Secret Seed society review
I’m a member of the Secret Seed Society! Well ok then, Little Miss Green is a member of the secret seed society, but in the name of research I’m allowed to play too.
The idea behind the Secret Seed society is to encourage children to grow and eat their own food so that they can enjoy fresh, local and organic fayre. It’s a great way to reconnect food with the earth as more and more children become convinced that their meals arrive shrink wrapped in plastic from a supermarket.
Secret Seed society
The Secret Seed society was created by a group of people who are passionate about encouraging children to have a go at growing their own food, whether it’s on an urban balcony or a rural allotment.
The Secret Seed Society consists of Adventure packs and the Seed Agent club.
Each Adventure pack costs pack costs £5.99 + 60p postage and is aimed at 3-7 year olds. The adventure pack contains an illustrated storybook, seeds, growing instructions and a recipe so children can follow their food on a journey from plant to plate.
The book tells the story of the inhabitants of Seed City; an urban environment populated by vegetable beings. The characters get involved in all sorts of ‘every day’ situations; some challenging, some funny and some idyllic.
The book illustrations are created from collages made from recycled materials; which give great texture and interest to the pictures.
The first pack, staring Chrissie Cress, comes with a membership card for children to sign up online to become Seed Agents.
What’s in the pack
In our pack we received:
- Story book ‘No Hens in the Pen’
- Organic cress seeds
- Growing guide
- Recipe for Marvellously Mad Muffins
- Seed Agent card
Once you’re signed up as a fully fledged Seed Agent; you get emailed missions to support and encourage you to grow your own seeds.
The first email mission contained information about making Chrissie some Cress friends from recycled materials at home, along with some cress recipes, information on the team behind the Secret Seed society and information about the company behind the Secret Agent compostable cards; Eco-Card.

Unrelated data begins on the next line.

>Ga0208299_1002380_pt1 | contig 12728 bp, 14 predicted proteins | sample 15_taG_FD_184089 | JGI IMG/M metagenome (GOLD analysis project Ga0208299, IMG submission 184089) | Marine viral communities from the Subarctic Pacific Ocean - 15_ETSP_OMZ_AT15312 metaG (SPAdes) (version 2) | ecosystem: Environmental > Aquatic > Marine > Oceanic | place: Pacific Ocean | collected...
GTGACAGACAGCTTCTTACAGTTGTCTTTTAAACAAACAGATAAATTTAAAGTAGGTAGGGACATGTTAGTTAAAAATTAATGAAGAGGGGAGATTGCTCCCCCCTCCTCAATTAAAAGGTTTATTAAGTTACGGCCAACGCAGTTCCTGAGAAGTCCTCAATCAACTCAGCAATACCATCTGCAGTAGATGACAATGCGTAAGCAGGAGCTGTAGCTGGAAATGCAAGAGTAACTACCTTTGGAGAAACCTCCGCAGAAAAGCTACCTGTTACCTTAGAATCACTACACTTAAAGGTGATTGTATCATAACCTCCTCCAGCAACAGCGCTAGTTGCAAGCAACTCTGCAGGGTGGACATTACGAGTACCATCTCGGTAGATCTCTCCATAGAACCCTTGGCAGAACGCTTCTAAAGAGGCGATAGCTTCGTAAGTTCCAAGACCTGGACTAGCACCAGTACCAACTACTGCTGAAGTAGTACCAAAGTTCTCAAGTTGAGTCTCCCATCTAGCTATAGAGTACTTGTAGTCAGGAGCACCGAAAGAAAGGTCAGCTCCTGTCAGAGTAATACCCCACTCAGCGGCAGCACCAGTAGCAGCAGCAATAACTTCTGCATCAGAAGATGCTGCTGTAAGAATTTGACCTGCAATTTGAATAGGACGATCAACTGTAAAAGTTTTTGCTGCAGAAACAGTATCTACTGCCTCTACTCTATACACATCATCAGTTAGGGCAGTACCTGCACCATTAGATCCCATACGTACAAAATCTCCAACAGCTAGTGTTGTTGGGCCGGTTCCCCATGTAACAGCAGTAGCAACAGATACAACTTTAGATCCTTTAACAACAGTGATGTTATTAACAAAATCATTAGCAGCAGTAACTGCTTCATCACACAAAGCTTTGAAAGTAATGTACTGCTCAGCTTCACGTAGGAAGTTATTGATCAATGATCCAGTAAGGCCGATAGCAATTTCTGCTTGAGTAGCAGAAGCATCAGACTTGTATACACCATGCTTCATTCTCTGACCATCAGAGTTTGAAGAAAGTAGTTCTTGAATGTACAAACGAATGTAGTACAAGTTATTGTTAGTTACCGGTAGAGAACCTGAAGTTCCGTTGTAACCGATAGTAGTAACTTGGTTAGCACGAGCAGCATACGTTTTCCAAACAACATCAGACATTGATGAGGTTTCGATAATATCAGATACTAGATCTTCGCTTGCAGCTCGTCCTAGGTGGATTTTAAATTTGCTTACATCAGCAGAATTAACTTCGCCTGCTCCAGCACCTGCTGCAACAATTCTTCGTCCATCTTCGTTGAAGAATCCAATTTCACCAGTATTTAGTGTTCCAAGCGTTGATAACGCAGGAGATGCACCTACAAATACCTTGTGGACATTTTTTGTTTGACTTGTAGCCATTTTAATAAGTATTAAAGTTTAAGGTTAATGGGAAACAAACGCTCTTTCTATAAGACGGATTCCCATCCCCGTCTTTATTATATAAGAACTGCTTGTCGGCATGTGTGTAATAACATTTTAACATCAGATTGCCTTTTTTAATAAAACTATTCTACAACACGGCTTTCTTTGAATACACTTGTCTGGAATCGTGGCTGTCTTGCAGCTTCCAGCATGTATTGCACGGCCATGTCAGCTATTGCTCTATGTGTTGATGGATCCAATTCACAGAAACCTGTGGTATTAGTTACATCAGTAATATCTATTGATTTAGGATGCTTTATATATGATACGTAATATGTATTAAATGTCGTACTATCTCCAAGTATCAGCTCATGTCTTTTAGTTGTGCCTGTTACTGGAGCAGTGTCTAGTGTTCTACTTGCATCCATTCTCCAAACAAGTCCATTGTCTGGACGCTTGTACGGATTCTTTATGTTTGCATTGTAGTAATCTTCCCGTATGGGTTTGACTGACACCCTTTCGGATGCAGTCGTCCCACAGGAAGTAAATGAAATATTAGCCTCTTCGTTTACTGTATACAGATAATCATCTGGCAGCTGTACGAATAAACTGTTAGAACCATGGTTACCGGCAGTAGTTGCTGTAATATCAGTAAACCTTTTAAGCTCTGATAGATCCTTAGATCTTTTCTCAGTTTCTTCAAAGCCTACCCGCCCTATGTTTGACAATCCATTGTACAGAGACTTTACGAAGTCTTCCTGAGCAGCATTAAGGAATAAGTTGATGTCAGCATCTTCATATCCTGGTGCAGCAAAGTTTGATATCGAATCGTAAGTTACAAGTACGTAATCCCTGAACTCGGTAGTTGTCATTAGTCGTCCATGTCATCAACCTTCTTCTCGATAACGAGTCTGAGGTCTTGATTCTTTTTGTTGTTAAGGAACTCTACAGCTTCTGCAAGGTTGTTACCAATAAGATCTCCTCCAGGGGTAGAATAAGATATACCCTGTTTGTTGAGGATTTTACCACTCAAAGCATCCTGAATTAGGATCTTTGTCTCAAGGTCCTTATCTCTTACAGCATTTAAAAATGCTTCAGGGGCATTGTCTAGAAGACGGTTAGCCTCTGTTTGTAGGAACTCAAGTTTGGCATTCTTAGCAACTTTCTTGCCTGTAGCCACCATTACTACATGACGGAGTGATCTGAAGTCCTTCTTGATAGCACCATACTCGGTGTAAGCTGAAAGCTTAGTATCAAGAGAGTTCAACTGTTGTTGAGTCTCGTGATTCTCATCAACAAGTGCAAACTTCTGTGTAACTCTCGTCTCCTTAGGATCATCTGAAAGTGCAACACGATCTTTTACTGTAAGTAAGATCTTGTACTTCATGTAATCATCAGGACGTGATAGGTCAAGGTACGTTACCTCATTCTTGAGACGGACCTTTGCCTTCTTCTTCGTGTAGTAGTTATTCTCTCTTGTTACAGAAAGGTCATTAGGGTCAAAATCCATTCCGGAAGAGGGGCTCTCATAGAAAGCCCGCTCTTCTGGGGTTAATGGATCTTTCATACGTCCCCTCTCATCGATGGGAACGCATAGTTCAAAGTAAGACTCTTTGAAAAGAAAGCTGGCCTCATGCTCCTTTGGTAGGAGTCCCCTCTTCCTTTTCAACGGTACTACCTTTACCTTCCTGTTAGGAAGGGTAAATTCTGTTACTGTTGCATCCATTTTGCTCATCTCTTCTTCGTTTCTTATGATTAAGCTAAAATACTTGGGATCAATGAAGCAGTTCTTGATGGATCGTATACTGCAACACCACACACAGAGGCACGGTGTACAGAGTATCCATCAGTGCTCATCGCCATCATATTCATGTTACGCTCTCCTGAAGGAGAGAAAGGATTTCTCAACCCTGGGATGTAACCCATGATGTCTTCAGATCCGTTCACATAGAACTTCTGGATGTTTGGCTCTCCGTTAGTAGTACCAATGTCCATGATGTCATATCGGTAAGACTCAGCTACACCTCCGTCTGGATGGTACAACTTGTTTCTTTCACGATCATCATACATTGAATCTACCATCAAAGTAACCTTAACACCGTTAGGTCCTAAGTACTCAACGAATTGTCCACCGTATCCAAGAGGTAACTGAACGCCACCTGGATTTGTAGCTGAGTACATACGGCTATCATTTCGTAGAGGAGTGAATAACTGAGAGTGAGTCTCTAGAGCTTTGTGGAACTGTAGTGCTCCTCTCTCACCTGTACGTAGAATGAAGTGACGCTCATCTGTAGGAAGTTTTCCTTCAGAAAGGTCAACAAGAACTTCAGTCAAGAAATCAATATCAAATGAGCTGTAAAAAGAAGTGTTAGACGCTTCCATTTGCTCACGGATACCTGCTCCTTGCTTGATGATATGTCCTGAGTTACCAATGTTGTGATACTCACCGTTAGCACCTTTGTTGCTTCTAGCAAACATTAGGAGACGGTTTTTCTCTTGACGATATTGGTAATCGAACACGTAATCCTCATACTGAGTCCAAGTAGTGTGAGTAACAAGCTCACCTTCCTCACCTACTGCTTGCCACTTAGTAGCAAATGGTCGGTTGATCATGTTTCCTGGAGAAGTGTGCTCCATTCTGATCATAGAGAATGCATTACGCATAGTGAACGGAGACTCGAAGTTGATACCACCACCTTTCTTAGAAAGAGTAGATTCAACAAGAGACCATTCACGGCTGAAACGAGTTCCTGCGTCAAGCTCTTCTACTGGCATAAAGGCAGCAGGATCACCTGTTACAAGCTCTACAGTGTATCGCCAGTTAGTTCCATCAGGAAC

What we liked
We were very impressed with the zero waste factor of these packs. The packaging consists of recycled cardboard and the only ‘waste’ is the seed packet, which is composite material (as all seed packets seem to be these days).
The story was great; it was fun, moved at a good pace and was something we could relate to. The pictures are bright, cheerful and pretty.
The muffins recipe is good and the suggestions for toppings all provide good nutritional content. Nothing annoys me more than food aimed at kids which is junk!
The growing guide and recipe are contained within the book, which makes good use of resources. It also keeps everything together for future use and prevents things getting lost.
The Secret Agent mission was good; the idea of creating something from items already in your home is excellent and would be a fun project for all ages.
What we didn’t like
I felt the card, even though it is a ‘compostable’ plant card was a gimmick. It doesn’t actually serve a purpose, and Little Miss Green wasn’t interested in it either.
What could be improved
I feel there needs to be a bit more information available about the future of these packs. I would like to know what packs will be available when and how many Secret Agent missions I can expect to receive for each pack.
A subscription would be a great idea and would provide the solution to a gift for a child.
I think the Secret Agent cards could be ditched. It’s great to see a company making compostable cards, but as we have explored on the site before, these items rarely compost well at home, so they can be a disappointment. I felt they added little to the value of the pack.
The Secret Seed society adventure packs would make a great ‘green’ gift for a child and they are not too expensive to treat your own child to on a regular basis.
As far as the book, story and illustrations go we thought they were wonderful and were very impressed with the presentation and packaging. Despite being outside of the ‘target audience’ age, Little Miss Green had a lot of enjoyment from the book and we can incorporate all the information into her home education. She is looking forward to the next pack already, and as parents, we would definitely be prepared to buy her something like this. It makes a great change to the magazines you see in newsagents covered in plastic tat and offering little of value in the text.
We’ve awarded 4 out of 5. The point is lost as we feel there is a little more needed in the planning department so that people really understand what they are getting for their money and what they can expect in the future. In addition, we would urge a rethink on the value of the Secret Agent cards.
We’ll be buying the next pack and think the ethics and values behind the Secret Seed club is very exciting. A club that encourages children to have a grow at growing their own, encourages a reduction in waste and helps learn respect for the environment gets a big green thumbs up from us!